You are at The Krib ->Plants ->Plant People ->George Booth [E-mail]
From: booth-at-hplvec.LVLD.HP.COM (George Booth)
Date: Tue, 16 Feb 1993 20:09:27 GMT
[...] Let me expound on my experiences to date.

For people who joined *.aquaria recently, my wife (Karla) and I have 4 heavily planted tanks based on the priciples outlined in Dupla's "The Optimum Aquarium". Like most folks, we started out with a typical setup and have "progressed" towards higher tech equipment. Karla has a PhD in Biochemistry and I am an Electrical Engineer, so we attempt to maintain some semblance of scientific methodology in our aquatic efforts.

Until we read The Optimum Aquarium (TOA), we had pretty poor luck growing plants. We bought random fertilizers and additives but nothing really worked. We maintained a nice looking plant tank only by continuously buying new plants to replace those that died. We were frequent visitors to the local fish shop and became friends with the owners (no doubt because we looked like walking dollar signs to them).

Reading (and rereading many times) TOA led us to understand the principles that took us from the "luck" category of planted aquaria. I'll be the first to say that the book is hard to read and is a blatant sales pitch for the Dupla products. It takes some independent research and experience before you catch on to what Horst and Kipper are talking about. They (or the translator, Albert Theil) left out some key connections about the concepts behind TOA that put it in an understandable form.

Some people complain about the "10 Golden Rules for the Optimum Aquarium" presented in the book, especially since each of the 10 rules has some Dupla products associated with them. Some folks say "There are only three [or four or five] rules for fishkeeping". TOA rules are mostly common-sense things that everyone does anyway, with only two that go beyond standard practice - CO2 injection and substrate heating. Granted, Dupla has products, usually very expensive products, that optimize the application of the 10 rules, but most of the stuff can be purchased or DIY with some understanding of the basic principles.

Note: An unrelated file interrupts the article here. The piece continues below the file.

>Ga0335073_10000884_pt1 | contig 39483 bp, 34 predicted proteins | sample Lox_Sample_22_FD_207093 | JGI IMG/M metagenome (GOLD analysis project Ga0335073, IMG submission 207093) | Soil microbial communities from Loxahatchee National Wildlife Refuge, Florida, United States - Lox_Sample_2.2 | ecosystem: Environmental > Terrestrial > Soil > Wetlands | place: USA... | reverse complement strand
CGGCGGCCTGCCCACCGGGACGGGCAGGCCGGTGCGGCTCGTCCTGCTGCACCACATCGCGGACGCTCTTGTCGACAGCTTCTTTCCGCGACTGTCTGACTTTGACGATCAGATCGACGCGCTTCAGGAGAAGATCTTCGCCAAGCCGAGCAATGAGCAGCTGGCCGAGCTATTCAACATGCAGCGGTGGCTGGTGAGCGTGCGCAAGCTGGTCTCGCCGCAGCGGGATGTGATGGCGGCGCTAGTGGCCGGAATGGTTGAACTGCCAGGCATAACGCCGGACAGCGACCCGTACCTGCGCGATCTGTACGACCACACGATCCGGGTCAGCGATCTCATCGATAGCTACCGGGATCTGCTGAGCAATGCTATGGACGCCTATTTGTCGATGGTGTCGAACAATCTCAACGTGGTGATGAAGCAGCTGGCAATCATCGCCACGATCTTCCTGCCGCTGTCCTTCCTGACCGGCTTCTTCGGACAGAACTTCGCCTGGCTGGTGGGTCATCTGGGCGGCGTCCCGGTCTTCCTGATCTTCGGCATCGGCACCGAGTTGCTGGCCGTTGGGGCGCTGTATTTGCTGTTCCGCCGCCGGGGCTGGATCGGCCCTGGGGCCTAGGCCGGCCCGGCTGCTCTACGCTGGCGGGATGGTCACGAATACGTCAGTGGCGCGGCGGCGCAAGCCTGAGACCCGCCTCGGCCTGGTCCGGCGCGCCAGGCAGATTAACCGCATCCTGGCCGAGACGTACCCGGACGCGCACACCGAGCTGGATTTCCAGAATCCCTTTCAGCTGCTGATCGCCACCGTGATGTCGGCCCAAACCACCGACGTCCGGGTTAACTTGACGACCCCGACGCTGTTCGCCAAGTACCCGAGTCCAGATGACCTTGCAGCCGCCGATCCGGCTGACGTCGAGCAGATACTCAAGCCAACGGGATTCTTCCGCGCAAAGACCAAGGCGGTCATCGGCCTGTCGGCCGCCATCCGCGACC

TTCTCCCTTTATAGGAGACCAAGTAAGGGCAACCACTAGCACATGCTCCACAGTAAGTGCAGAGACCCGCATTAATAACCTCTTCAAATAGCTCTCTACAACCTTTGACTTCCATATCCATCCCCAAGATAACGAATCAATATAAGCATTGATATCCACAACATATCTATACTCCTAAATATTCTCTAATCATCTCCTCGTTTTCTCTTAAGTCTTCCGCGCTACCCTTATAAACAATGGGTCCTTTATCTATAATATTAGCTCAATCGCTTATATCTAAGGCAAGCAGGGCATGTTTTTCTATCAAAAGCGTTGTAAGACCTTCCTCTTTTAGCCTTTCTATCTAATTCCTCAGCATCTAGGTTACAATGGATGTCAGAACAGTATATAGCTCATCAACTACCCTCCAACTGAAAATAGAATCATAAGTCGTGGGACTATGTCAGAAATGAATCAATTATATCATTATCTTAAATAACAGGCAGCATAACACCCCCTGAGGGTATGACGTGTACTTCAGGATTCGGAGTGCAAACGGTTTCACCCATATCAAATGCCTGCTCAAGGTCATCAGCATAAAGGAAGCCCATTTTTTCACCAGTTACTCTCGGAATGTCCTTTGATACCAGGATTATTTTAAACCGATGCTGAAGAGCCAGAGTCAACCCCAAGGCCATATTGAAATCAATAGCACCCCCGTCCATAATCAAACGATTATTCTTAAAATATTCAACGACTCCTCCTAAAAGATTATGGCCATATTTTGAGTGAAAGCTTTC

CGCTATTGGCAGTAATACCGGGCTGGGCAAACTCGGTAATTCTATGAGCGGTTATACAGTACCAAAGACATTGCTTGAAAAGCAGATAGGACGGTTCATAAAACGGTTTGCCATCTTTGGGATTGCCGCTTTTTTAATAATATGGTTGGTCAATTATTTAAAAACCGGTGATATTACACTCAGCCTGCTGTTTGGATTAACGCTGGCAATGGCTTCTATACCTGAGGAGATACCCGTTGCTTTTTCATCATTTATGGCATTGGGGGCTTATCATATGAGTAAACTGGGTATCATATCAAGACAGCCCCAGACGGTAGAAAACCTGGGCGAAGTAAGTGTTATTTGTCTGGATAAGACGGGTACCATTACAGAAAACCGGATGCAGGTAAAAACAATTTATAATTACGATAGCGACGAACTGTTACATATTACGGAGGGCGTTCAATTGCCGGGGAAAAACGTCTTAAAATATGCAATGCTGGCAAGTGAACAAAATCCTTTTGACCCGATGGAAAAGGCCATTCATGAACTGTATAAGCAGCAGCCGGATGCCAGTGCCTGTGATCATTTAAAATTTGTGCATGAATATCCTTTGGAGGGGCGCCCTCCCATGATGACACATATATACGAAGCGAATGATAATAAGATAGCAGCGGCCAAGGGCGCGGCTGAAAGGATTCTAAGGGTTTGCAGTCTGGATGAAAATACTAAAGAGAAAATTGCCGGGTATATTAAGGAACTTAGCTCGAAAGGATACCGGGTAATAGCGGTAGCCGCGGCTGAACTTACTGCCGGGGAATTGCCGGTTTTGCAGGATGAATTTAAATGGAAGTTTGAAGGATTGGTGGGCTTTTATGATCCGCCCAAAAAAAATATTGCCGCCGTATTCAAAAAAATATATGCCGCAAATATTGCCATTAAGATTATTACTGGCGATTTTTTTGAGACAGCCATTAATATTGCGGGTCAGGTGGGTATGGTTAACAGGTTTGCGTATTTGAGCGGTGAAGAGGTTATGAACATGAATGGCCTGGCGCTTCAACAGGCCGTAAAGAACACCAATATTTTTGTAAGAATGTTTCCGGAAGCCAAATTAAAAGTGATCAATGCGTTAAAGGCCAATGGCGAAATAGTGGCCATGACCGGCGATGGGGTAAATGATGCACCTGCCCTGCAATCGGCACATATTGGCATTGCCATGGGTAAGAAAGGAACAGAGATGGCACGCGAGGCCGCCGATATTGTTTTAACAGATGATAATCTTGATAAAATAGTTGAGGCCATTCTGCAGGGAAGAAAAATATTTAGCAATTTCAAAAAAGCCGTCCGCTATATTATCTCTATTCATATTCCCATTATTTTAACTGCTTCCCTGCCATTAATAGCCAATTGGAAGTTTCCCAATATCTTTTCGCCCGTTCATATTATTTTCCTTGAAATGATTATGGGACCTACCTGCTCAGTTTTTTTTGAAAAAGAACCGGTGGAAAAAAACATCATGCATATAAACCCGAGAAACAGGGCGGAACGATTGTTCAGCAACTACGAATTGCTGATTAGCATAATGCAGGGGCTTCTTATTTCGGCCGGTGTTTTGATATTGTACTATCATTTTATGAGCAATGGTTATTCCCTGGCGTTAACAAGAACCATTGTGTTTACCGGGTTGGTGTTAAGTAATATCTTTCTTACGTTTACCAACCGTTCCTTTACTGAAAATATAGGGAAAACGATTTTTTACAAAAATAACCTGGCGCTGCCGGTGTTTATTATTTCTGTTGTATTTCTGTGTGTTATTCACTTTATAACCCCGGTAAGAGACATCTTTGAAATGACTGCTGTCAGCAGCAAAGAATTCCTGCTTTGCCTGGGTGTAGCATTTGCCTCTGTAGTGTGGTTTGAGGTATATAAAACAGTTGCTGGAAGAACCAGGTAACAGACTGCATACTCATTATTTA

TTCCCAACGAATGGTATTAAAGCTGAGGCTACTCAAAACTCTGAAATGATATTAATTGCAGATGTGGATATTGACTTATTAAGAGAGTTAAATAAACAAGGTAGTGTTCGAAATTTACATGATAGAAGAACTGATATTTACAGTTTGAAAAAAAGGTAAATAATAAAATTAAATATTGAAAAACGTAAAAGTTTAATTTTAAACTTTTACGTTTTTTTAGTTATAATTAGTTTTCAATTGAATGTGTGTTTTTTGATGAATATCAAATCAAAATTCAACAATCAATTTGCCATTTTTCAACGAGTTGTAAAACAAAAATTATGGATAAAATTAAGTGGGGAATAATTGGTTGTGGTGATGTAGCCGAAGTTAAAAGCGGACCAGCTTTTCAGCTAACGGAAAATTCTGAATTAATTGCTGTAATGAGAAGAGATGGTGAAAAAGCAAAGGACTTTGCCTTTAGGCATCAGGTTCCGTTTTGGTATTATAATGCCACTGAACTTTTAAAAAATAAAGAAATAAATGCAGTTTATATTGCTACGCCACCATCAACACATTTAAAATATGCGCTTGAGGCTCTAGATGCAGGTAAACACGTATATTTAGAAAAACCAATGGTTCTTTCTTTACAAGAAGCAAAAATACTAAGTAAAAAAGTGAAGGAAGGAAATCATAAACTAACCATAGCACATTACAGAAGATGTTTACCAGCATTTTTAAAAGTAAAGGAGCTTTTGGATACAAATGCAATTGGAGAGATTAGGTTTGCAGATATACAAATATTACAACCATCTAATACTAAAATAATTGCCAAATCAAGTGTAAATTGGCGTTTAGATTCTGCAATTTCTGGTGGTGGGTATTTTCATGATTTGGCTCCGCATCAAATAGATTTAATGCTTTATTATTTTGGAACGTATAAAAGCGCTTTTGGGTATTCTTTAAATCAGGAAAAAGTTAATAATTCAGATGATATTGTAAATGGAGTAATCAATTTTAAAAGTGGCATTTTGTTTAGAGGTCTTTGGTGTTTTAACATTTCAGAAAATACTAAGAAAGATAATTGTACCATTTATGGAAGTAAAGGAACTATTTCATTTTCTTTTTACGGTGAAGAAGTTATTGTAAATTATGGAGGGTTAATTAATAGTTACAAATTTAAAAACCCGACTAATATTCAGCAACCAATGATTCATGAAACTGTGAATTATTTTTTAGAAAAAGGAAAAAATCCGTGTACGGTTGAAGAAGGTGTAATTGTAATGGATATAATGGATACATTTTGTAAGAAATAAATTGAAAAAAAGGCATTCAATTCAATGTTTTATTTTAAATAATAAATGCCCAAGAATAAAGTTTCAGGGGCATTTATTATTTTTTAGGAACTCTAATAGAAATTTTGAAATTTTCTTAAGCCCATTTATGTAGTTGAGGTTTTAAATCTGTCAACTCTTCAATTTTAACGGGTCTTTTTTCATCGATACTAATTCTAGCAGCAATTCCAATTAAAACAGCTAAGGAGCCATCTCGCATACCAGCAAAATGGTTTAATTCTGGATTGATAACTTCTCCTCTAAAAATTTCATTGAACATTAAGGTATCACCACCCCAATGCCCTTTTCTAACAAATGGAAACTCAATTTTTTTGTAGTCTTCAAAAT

So, enough background.

We have 4 plant tanks; 55 gallon, 85g, 90g and 100g. We have set up each tank with differing equipment so we can "compare and contrast" the effects of the equipment and technologies involved.

Low Tech 55 gallon Tank

The 55 gallon tank is the base level and is set up pretty much the way 80% of U.S. aquariums are set up. It's a standard 55 gallon glass tank with an undergravel filter (UGF) run by two Hagen 201 powerheads. The UGF is supplemented by an Eheim 2213 canister filter with various "efie-things" inside. An Eheim "Surface Extractor" is the input to the canister and removes the oily protein scum that tends to form on the surface of freshweter (and saltwater ?) tanks. An Ebo-Jaeger 150w heater keeps the water at 78 F. A Sears shop light with a 40w Triton and 40w Penn-Plax Ultra Tri-Lux provide light. The light is on 11 hours per day. Around 2.5" of 1/16-1/8" quartz gravel is used. Some laterite balls are placed around the base of some of the plants. No CO2 injection is used.

50% of the water is changed every 10 days (or two weeks, depending on our mood :-). Duplagan water conditioner is used at water changes along with DuplaPlant tablets. One DuplaPlant-24 drop is added daily, starting 3 days after a water change. We add some magnesium sulfate to the water to boost GH but do not change the KH (our tap water is very soft). The pH of the tank stays around 7.0, KH=1 degree, GH=3.5 degrees.

The tank has 4 adult Rainbowfish (4-6"), 1 large angelfish, 1 clown loach, 1 unidentified "pleco" and 3 corydoras. There is 1 large E. bleheri, a few stems of Hygrophila polysperma, some ambulia, and 3 or 4 varieties of crypts. Nothing does very well except for the crypts. They seem to like this tank better than most of the others.

We had an outbreak of blue-green slime algae last summer that was cured with Maracyn. We get a greasy, dark grey algae growing in little smears on the front glass (removed during water changes). The plants don't grow very fast, making this tank relatively maintenance free. We vacuum the gravel as much as possible since the UGF collects a lot of crud.